Kengo Kuma

September opening date for Dundee’s £80m V&A museum

Architect Kengo Kuma during a visit to the V&A Museum last year

Dundee’s £80.1 million V&A Museum of Design will open its doors to the public for the first time on September 15, it was revealed today.

Designed by Kengo Kuma, the Japanese architect who also designed the Tokyo 2020 Olympic stadium, and being developed by BAM Construction, the project is only the second V&A museum anywhere outside of London.

Since construction started in April 2015, key milestones achieved include the completion of a coffer dam which enabled the foundation construction for the part of the building that will sit out over the Tay, groundworks on the former reclaimed dock site, piling for the ground source heating system and remodelling of the river wall.

Kengo Kuma visited the project in October, shortly after the removal of the coffer dam, as he saw his vision inspired by Scotland’s cliffs revealed for the first time.

The museum’s first visiting exhibition from the V&A London will be Ocean Liners: Speed and Style, which explores the design of some of the world’s most famous ships including The Titanic, Normandie, the Queen Mary and the Canberra.

Announcing the opening date this morning, V&A Dundee director, Philip Long, said: “After many years of planning for V&A Dundee, we are absolutely thrilled to announce the date of the new museum’s opening.

“In just eight months we will be opening the doors and welcoming our first visitors. V&A Dundee is set to be a vital new cultural organisation for Dundee, the UK and beyond, helping to change understanding of just how important design and creativity are to people’s lives. We are enormously grateful to all our supporters for helping to make this happen.

“V&A Dundee brings something new to Scotland. It is the country’s first museum dedicated to design, which visitors will be able to experience and get involved with in very many ways.

“Particularly important is that the new museum enables major V&A exhibitions to be seen more widely by more people across the UK.

“So I am especially excited that part of V&A Dundee’s opening programme will be the breath-taking exhibition Ocean Liners: Speed & Style, the first of many ambitious exhibitions at V&A Dundee that will show how our lives have been – and always will be – shaped by design.”

V&A Dundee architect sees cliff-inspired vision revealed for first time

VA Kengo visitThe architect of V&A Museum of Design Dundee said he is “delighted and satisfied” as he saw his vision inspired by Scotland’s cliffs revealed for the first time.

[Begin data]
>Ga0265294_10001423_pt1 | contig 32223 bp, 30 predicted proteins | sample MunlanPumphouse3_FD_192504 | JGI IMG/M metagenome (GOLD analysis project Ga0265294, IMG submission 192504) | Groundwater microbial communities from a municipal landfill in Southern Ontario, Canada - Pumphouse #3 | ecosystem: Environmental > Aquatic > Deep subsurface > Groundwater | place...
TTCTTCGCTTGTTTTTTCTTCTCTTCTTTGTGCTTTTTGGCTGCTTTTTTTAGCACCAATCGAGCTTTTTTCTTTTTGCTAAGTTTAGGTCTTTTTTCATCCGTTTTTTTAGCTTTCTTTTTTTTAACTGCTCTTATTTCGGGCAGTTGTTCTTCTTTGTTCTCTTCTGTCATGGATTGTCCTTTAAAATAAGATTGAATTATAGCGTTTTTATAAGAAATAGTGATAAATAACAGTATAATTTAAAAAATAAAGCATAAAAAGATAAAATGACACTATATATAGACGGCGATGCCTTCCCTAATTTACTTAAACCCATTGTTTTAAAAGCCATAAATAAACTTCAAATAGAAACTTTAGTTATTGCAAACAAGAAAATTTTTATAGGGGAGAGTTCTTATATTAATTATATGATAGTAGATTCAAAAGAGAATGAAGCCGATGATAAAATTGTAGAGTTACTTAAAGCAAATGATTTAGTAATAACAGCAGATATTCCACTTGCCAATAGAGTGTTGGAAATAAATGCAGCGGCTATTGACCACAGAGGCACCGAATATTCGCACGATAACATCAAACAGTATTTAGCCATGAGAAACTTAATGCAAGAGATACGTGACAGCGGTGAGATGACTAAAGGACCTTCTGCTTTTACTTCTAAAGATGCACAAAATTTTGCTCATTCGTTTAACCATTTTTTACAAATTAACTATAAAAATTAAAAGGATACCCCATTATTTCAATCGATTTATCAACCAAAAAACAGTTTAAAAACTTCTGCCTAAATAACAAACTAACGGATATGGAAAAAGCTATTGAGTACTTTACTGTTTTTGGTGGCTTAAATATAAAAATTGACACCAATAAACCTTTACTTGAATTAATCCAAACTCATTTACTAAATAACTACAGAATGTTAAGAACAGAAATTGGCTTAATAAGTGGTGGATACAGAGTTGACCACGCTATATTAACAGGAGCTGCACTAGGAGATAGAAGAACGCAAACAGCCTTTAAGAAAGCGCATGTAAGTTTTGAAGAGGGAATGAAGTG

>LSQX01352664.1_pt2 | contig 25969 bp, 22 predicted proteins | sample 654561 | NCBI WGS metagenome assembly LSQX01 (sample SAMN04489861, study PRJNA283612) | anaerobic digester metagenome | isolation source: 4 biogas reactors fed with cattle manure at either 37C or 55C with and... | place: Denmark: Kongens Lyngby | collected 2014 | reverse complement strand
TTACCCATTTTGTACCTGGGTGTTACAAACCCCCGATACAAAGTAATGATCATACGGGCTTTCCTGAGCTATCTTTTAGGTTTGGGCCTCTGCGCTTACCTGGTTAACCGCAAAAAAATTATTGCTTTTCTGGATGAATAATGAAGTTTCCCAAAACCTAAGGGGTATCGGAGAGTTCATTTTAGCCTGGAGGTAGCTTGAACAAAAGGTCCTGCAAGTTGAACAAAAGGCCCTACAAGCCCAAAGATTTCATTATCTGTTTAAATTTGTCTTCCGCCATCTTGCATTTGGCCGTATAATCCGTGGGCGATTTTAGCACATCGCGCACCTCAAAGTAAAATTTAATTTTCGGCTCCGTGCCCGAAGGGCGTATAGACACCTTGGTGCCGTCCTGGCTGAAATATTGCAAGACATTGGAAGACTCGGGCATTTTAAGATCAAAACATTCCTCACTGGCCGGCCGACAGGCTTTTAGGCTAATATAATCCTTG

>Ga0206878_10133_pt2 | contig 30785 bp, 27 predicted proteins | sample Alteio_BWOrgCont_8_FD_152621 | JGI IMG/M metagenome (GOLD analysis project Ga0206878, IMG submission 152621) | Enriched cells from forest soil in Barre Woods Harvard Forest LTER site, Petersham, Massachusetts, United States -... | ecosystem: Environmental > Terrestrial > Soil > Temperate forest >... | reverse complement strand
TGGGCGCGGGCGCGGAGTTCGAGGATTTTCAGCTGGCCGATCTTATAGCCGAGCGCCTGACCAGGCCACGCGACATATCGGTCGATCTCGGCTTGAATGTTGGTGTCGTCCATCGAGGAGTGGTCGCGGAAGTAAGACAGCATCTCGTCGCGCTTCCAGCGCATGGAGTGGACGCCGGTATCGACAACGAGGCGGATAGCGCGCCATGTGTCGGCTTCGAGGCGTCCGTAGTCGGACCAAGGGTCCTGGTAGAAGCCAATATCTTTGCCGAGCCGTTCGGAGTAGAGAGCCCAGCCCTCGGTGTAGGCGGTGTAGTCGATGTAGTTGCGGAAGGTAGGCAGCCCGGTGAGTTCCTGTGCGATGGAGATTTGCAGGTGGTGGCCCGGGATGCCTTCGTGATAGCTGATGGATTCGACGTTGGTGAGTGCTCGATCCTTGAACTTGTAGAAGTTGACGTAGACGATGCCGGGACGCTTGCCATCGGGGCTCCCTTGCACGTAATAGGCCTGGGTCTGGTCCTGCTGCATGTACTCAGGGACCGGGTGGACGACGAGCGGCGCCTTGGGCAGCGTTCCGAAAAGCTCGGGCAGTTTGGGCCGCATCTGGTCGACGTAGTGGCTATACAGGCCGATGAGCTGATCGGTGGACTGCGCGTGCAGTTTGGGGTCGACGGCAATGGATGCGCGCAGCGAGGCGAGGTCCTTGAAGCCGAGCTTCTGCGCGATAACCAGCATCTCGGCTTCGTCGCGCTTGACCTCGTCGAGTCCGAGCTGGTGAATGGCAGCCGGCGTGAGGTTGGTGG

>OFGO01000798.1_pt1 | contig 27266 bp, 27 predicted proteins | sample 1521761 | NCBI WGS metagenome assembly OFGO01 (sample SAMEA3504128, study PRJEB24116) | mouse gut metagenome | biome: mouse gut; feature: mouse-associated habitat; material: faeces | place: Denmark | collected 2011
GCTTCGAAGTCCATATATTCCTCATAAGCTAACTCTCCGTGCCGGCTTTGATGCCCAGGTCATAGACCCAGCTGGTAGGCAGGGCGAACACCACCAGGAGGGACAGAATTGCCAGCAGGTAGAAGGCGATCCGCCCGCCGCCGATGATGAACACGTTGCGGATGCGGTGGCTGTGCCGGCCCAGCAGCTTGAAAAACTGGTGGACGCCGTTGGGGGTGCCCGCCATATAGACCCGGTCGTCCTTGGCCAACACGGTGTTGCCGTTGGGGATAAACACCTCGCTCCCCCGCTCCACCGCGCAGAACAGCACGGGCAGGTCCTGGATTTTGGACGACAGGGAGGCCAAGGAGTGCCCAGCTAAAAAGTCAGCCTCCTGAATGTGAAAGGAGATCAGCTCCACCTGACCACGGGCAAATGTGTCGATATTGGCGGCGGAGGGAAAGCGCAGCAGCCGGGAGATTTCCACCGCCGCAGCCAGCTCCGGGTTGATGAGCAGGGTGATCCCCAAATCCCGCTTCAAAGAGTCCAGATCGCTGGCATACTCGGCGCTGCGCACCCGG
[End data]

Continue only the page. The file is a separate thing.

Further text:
Kengo Kuma visited the £80.1 million project shortly after the removal of a temporary cofferdam which allowed the museum to be built into the water.

The resulting realisation of the façade is a dramatic river-facing front of the museum which juts outs into the River Tay.

For Kengo Kuma, the Japanese architect who also designed the Tokyo 2020 Olympic stadium, this aspect of the building coupled with the reflecting ponds which surround and flow between the two blocks, completes a “continuous waterscape” and brings a sense of nature to the development.

Image by Ross Fraser McLean

Image by Ross Fraser McLean

Mr Kuma said: “My inspiration always starts from the place where the project will be. In the past I visited Scotland many times, this very beautiful country, and I’m truly in love with the Scottish landscape and nature.

“I really hope once finished this project will attract many people from the UK, and around the world, to the city and the museum. I hope as well that people from Dundee will use it as an everyday part of their city; that they will go there to enjoy the building with its surrounding public space and find a harmonious relationship between the museum, the riverside, the city and themselves.

“I am delighted and satisfied with what we’ve achieved so far. The realisation of the strong façade is great. We were able to express the dynamic scale of the interior, too – just as we had planned.”

The removal of the cofferdam involved digging out 12,500 tonnes of stone and cutting out a structure of vertical metal sheets which was constructed on the bedrock of the river.

The exterior walls are also complete, with all 2,500 cast stone panels now hung on V&A Dundee’s complex walls, which curve both vertically and horizontally.

These panels were made in moulds, weigh up to two tonnes each and span up to four metres. The size, shape and placement of the panels varies around the building, creating changing patterns of shadows as the sun moves around the museum.

Image by Ross Fraser McLean

Image by Ross Fraser McLean

No detail has been considered too small. Each of the windows are positioned to give visitors specific outward views towards the River Tay and its two bridges. Even the smaller windows are placed to provide a shimmering effect as the sunlight bounces off the intricate angles.

V&A Dundee director, Philip Long, said the relationship between Dundee and the River Tay has been re-established and reinvigorated by Kengo Kuma’s designs.

Asked about his most pleasing element to the build so far, Mr Long reflected on a boat trip he took when the coffer dam was first removed to see the building finally emerge from the land and connect with the water.